When the facts change, I change my mind. What do you do? -- John Maynard Keynes

Thursday, March 7, 2013

Our Debt, Ourselves, and the Future

Our Debt, Ourselves - NYTimes.com: " . . . Treasury bonds are not squeezing finance for investment out of the market. On the contrary, debt-financed government spending adds to the demand for privately produced goods and services, and the bonds provide a home for the excess savings. When employment returns to normal, we can return to debt reduction. In the long run we need a clear plan to reduce the ratio of publicly held debt to national income. But for now the best chance to reinvigorate the economy, spur business investment and encourage consumer spending is through public borrowing and spending. Instead, we’re heading into an ill-advised, across-the-board austerity program." (author: Robert M. Solow, a Nobel laureate, emeritus professor of economics at the Massachusetts Institute of Technology.)

Here's the problem. We really need comprehensive tax reform. The present tax code is unfair, too complex, and hurts the economy by its uncertainty, regressive tax features, and complexity.  Here's a solution--

1. 20% flat tax on all income (of whatever nature or kind) with an exemption from tax of the first $20,000 of annual income. This rate and exemption would apply to all taxable entities--individuals, corporations, etc.

2. Eliminate entirely the employee portion of the "payroll tax." All employers would pay 10% payroll tax. Self-employed individuals would pay 5% self-employment tax (Why half of the payroll tax rate? Because the other half is treated like a corporation's dividends--after all self-employed individuals compete against corporations everyday, and there is no reason to give big corporations (or its shareholders) a break, that self-employed businesses don't get; also, we need to encourage new businesses, most of which start small as self-employed entitities). The 10% payroll tax would apply to all remuneration received by employees (wages, stock, options, and other "remunerative benefits") all without a cap limit (unlike the current system). Treat everyone the same is better than our current regressive--yes regressive!--tax code.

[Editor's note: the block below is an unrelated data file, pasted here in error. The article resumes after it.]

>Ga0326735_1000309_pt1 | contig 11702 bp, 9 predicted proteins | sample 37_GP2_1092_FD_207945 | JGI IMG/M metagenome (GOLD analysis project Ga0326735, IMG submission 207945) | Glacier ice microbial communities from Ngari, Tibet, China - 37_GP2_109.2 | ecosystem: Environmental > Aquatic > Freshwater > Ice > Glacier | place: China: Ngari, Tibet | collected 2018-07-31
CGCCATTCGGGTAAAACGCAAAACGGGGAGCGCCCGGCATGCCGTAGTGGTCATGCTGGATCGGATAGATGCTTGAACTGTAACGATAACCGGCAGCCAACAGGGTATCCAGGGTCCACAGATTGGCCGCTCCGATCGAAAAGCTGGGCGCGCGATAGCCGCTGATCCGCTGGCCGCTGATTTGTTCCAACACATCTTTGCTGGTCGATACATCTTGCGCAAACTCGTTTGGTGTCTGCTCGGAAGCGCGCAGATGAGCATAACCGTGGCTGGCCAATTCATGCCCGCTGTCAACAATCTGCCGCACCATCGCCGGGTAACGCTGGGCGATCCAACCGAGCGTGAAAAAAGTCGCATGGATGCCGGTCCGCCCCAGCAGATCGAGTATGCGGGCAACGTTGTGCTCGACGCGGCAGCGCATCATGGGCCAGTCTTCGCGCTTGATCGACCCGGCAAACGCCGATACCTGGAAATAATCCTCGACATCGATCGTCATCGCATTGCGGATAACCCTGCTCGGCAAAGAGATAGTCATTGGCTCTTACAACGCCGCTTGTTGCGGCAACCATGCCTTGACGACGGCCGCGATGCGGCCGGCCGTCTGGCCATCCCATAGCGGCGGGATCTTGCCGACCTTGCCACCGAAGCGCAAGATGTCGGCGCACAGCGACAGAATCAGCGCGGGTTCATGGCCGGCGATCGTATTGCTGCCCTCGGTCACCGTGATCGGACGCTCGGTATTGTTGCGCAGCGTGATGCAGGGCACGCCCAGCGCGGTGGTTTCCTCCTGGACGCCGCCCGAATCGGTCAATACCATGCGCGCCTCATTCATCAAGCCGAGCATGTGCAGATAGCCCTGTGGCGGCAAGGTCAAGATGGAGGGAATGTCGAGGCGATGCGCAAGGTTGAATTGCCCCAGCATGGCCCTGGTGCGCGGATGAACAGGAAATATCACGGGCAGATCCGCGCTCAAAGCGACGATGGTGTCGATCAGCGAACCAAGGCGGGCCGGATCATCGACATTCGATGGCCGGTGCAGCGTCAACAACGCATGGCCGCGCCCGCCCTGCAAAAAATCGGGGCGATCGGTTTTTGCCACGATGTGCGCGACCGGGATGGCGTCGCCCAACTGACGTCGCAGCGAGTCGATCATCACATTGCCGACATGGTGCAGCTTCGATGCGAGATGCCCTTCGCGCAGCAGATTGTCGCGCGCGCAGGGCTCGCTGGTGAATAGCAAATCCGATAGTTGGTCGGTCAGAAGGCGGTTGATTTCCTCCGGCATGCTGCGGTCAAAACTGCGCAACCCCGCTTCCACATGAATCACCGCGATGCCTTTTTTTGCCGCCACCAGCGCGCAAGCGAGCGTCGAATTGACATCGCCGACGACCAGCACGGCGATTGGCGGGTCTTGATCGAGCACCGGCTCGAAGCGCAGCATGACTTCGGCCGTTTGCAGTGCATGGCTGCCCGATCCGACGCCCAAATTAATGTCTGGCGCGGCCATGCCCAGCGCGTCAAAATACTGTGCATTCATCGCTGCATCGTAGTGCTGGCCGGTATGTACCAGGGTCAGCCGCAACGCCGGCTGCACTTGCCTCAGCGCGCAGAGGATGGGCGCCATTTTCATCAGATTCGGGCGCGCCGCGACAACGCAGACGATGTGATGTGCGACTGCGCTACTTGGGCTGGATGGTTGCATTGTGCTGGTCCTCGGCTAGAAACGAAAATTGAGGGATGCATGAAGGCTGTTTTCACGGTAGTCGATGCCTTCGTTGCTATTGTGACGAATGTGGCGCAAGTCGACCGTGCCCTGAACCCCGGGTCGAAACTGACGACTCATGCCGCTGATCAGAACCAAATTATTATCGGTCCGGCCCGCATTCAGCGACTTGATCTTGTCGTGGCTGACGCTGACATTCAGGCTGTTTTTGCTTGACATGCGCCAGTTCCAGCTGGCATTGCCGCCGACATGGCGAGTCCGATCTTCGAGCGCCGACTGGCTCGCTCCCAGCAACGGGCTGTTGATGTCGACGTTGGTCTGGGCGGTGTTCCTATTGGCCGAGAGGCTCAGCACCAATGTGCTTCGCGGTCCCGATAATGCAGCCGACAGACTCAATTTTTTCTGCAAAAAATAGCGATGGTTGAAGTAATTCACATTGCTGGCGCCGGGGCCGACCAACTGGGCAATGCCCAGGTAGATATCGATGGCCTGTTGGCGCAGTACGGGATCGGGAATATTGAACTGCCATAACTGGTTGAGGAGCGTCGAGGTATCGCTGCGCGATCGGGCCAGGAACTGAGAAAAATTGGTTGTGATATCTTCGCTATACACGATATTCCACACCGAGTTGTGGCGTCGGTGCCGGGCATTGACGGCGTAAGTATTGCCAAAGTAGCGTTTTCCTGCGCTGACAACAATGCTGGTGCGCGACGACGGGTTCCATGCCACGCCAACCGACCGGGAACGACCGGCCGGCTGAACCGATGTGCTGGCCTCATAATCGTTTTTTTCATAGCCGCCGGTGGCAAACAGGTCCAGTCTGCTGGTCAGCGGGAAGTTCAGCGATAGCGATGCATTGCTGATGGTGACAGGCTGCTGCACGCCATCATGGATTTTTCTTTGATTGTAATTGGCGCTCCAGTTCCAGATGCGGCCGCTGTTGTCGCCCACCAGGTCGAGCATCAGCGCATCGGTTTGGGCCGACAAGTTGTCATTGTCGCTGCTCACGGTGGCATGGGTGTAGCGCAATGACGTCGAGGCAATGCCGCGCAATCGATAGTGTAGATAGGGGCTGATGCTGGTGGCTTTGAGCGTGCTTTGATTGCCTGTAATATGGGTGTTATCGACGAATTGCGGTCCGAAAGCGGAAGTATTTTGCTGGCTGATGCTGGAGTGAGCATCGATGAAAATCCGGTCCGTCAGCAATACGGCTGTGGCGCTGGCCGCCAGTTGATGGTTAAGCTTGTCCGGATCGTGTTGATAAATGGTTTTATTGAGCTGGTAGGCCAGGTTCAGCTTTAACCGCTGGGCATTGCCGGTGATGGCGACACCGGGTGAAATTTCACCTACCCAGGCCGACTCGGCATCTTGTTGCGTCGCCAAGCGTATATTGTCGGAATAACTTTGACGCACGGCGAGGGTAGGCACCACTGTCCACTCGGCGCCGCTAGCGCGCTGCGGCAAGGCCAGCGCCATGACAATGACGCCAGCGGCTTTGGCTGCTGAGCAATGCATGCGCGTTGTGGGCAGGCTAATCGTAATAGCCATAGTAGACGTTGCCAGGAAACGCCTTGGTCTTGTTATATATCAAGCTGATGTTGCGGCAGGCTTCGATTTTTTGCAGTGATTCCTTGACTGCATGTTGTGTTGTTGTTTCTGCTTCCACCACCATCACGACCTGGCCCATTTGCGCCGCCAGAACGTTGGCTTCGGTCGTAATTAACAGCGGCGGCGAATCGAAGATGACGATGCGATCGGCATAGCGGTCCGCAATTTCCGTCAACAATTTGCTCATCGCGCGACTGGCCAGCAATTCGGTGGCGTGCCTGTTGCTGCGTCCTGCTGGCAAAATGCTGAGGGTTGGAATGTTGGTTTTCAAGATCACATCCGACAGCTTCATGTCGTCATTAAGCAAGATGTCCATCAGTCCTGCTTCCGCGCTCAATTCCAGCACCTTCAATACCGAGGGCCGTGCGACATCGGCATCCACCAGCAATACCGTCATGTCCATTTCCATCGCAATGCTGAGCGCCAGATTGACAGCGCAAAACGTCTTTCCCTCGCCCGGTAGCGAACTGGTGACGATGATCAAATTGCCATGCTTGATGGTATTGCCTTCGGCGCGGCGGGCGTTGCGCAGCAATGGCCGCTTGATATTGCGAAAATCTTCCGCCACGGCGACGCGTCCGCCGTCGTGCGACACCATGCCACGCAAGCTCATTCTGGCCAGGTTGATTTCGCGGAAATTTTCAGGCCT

3. Personal deductions? None except charitable (cap limit of 20% of gross income).

4. Extraordinary income tax? Perhaps, if needed (after calculating the revenue from above), on all income above a certain amount (e.g., additional 5% rate  on all income above $2,000,000).

Once you have the above in place, you know what revenue to expect, and slowly bring spending and revenues into alignment. Of course, the big problem is health care. Obamacare, fiscally, is a disaster. We probably need some kind of medicare for everyone, with government setting clear rules, peer review standards of care, exclusions, deductibles, etc.).  If nothing else, require every health care provider to publish their rates--no deviations or special deals for insurance companies or anyone else.

Social security reform? Of course, introduce means testing. Over time, increase retirement age, etc. Public pensions? Good bye (pensions are a dinosaur and are going to bankrupt local, state, and federal entities). Those benefits should be replaced by the social security program, self-funded retirement funds (like 401K programs) but open to everyone, see suggestion here) and long-term severance programs for employees in special categories (police, firemen, military).

What is lacking to get the above done? A lack of political will and leadership--dysfunctional Washington.


The Big Picture

Financial Crisis - The Telegraph

JohnTheCrowd.com | The Sailing Website

Craig Newmark - craigconnects